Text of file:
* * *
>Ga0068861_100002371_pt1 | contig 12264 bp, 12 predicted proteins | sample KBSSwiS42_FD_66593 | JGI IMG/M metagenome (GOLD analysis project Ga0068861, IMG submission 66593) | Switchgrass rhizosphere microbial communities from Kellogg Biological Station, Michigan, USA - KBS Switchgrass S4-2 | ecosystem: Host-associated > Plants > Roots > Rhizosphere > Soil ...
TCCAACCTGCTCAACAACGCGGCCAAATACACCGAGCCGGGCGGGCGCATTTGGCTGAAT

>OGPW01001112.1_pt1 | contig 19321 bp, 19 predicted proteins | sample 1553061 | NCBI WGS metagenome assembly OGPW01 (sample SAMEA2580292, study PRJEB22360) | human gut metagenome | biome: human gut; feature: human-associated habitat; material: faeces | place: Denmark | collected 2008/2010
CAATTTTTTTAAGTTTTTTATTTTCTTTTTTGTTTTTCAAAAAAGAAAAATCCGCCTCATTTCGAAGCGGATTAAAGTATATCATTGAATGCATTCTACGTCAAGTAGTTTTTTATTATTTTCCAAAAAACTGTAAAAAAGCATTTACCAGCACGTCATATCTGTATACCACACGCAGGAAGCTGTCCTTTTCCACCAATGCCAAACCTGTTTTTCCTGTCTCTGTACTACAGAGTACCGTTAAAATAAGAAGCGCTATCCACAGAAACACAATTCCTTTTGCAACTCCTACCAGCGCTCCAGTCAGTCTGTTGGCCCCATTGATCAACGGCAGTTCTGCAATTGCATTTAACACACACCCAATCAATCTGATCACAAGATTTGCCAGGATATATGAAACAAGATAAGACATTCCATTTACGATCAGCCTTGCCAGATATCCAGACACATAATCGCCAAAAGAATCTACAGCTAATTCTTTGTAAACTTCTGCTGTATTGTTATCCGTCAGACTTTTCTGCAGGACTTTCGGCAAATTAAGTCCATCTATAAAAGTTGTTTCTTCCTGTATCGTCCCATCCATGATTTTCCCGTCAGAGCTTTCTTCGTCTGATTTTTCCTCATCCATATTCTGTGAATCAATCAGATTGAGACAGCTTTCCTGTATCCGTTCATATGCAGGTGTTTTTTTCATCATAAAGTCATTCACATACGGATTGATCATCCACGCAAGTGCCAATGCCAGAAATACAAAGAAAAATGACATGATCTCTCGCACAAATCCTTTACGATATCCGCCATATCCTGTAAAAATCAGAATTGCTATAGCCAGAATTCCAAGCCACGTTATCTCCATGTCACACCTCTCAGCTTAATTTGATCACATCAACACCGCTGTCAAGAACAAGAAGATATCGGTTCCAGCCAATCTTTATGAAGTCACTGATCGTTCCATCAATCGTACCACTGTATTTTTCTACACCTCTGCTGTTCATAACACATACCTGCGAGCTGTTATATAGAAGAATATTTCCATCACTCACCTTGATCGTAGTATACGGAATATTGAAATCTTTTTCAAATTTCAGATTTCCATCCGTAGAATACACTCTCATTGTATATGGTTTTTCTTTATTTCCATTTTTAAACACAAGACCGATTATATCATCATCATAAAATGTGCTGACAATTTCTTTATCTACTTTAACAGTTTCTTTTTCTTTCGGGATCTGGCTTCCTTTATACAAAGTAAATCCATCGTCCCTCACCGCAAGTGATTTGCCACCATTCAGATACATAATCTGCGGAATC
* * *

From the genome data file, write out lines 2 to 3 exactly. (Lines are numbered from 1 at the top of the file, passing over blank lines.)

TCCAACCTGCTCAACAACGCGGCCAAATACACCGAGCCGGGCGGGCGCATTTGGCTGAAT

>OGPW01001112.1_pt1 | contig 19321 bp, 19 predicted proteins | sample 1553061 | NCBI WGS metagenome assembly OGPW01 (sample SAMEA2580292, study PRJEB22360) | human gut metagenome | biome: human gut; feature: human-associated habitat; material: faeces | place: Denmark | collected 2008/2010